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Creative financing in education is dangerous

Evanston Skokie School District 65 is less than 10 miles northwest of Wrigley Field in Chicago. For the first time in more than 50 years, the district will build a new elementary school in Ward 5. The district’s plan to pay for the new school shows exactly why creative financing in education is dangerous.

The new school building will cost about $40M. But Evanston Skokie School District 65 won’t be paying for the school with a traditional bond issue. Instead, the district put out a Request for Proposals for “Investment of Lease Certificates Proceeds and Arbitrage Rebate Management.” Five firms, which the district had pre-qualified, returned proposals.

If you’re accustomed to traditional public sector financing, your first question is probably, “What is a lease certificate?’ followed closely by “What is arbitrage rebate management?”

A lease certificate is a security issued by an asset leasing company (often special corporations created by brokerage houses, banks, and the originator – in this case the school district) to provide project financing. In short, the leasing company will finance the construction of the school and lease it back to the district. The leasing company will then issue shares of the lease to investors. The shareholders get revenue that is proportional to their share of the investment. So, if an investor holds half of the lease certificates, that investor will get half of the proceeds from the lease. At the end of the lease, the asset leasing company will turn over the ownership of the building to the district. In this case, the lease will run for 20 years. The school district will pay a fixed interest rate of about 3.5%.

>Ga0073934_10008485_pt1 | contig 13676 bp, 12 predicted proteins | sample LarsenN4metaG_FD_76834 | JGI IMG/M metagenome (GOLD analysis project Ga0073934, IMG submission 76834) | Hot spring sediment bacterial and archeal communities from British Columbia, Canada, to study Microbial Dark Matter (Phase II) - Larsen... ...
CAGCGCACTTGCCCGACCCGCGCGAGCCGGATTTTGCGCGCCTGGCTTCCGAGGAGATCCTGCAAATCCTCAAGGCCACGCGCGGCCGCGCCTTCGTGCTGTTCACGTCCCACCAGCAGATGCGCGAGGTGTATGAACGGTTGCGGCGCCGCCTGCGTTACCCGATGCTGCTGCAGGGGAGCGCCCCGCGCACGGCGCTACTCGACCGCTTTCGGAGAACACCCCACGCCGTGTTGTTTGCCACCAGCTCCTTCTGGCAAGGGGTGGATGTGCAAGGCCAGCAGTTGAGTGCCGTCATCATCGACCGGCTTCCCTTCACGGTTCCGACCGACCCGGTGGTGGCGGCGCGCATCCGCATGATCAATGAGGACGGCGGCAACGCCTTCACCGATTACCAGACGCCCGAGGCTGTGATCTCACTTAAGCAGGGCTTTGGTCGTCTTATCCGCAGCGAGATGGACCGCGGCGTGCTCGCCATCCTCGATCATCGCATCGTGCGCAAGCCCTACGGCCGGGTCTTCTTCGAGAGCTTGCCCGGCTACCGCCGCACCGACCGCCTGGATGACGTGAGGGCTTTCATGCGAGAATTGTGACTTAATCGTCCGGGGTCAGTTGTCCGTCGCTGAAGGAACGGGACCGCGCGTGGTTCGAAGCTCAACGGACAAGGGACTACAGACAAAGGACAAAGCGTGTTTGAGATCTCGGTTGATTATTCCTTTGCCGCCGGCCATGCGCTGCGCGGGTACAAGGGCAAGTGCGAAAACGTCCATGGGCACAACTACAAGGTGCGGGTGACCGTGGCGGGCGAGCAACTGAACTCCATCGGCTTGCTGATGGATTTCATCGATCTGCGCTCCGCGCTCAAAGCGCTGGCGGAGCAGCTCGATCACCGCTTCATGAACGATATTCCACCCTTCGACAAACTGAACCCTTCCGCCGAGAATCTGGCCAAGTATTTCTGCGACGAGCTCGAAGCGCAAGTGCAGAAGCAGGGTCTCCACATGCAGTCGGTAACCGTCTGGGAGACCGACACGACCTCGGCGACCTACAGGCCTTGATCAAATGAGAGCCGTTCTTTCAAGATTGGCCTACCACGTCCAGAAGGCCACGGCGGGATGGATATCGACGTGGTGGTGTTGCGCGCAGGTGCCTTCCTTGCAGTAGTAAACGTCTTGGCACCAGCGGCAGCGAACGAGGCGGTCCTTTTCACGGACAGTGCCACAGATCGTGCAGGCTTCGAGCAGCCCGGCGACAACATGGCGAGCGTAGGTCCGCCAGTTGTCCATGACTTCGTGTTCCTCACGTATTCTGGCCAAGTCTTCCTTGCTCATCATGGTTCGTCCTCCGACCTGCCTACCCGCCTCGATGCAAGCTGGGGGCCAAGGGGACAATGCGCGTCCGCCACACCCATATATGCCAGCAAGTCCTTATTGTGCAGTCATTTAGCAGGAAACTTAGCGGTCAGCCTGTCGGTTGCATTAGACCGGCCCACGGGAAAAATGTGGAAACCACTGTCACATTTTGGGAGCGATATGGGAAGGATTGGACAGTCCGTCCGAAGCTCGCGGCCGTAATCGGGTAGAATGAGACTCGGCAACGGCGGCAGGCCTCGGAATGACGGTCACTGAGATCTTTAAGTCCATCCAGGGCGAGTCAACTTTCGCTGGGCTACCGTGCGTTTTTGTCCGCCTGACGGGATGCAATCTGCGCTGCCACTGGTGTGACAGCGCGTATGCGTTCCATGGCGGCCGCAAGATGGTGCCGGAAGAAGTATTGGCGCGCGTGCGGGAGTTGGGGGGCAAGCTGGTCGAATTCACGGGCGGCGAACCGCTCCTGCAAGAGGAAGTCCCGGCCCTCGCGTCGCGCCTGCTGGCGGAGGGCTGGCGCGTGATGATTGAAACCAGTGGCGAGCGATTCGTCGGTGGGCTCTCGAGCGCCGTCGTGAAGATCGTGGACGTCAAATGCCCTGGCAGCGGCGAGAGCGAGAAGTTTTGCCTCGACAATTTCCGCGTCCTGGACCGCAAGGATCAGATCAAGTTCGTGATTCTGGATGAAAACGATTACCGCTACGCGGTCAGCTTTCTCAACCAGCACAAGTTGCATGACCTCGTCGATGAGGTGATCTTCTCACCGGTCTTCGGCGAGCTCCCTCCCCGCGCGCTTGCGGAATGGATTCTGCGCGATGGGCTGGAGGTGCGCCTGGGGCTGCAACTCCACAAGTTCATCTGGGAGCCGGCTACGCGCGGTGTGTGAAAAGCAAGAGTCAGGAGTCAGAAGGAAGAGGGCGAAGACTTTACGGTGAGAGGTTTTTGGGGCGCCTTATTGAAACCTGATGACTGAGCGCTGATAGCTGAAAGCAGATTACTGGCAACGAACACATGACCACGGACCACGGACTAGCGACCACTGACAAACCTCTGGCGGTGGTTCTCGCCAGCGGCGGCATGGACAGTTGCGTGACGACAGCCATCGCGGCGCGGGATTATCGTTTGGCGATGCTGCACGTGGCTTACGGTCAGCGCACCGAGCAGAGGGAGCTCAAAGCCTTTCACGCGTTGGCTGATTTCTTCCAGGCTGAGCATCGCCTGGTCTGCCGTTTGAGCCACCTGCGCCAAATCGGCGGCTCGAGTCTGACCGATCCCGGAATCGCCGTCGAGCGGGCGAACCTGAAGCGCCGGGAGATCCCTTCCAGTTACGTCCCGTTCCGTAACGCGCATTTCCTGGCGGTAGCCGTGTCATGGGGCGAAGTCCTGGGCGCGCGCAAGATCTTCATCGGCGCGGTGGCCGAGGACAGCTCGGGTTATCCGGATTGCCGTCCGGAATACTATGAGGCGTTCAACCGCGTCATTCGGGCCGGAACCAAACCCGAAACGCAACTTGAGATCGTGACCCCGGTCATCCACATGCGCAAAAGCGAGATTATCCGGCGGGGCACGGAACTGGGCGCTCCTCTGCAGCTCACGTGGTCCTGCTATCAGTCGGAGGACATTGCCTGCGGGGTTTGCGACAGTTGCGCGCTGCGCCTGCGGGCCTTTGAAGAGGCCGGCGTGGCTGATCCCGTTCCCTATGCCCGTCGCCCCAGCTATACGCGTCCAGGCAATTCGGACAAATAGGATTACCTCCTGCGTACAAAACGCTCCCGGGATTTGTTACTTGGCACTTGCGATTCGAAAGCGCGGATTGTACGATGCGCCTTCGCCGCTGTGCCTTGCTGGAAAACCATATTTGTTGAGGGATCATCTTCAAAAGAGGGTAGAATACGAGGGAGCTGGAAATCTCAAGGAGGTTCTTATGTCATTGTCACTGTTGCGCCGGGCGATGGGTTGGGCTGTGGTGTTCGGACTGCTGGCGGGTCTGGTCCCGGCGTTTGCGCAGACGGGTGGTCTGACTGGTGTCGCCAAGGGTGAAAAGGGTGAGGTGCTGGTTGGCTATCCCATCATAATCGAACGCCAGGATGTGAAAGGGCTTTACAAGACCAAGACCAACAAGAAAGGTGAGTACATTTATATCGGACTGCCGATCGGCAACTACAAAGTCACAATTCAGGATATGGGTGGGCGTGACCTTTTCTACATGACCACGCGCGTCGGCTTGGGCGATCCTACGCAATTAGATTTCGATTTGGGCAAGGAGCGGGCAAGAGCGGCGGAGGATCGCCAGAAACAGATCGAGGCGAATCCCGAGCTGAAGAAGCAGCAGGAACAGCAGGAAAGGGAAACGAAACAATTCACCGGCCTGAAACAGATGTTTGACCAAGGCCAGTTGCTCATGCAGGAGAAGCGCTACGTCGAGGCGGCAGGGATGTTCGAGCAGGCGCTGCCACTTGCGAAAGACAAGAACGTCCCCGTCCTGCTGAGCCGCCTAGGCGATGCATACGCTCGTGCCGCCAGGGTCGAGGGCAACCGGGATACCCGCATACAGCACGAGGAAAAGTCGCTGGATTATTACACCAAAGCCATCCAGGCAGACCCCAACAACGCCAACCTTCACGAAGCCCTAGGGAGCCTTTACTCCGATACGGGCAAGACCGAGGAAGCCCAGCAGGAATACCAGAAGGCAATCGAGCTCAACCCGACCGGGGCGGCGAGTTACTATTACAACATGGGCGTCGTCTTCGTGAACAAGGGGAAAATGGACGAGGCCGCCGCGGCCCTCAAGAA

School financing shouldn’t require SEC regulation

Then there’s the arbitrage. Municipal bond arbitrage involves hedging tax-exempt and taxable bonds of similar value, quality and duration to take advantage of differences in their interest rates. The school will fund the interest payment for the first year of the deal by borrowing about $4M more than it needs to build the building. The $4M will seed the investment portfolio that will then (in theory) provide future years’ interest payments. The lease payments will come out of the district’s general fund. (Provided that all goes well, of course. What could possibly go wrong?) The general fund, by the way, has newfound money to pay the $3.2M annual lease payment because the district eliminated its transportation budget.

If this sounds like a highly complicated way of financing the construction of a new elementary school, it is. But you could probably say that of any deal that requires a 160-page Securities and Exchange Commission filing.

My point is that certain members of our communities have become politically unwilling to finance the cost of public education. As a result, K-12 school districts are turning to elaborate financing deals that require SEC regulation to build buildings. Equally concerning, community colleges (like WCC) are turning to unrelated business activities to fund the college’s operations. The single goal of these separate approaches is to avoid seeking taxpayer support.

In the grand scheme of things, I don’t believe the taxpayers are resistant or unwilling to fund public education. (They’re certainly not reluctant to support education in this area.) Rather, I believe in service of their political philosophy, certain elected officials would rather force schools to adopt elaborate and risky financing deals to fund public education.

Does that sound right to you?

Photo Credit: Sustainable Economies Law Center , via Flickr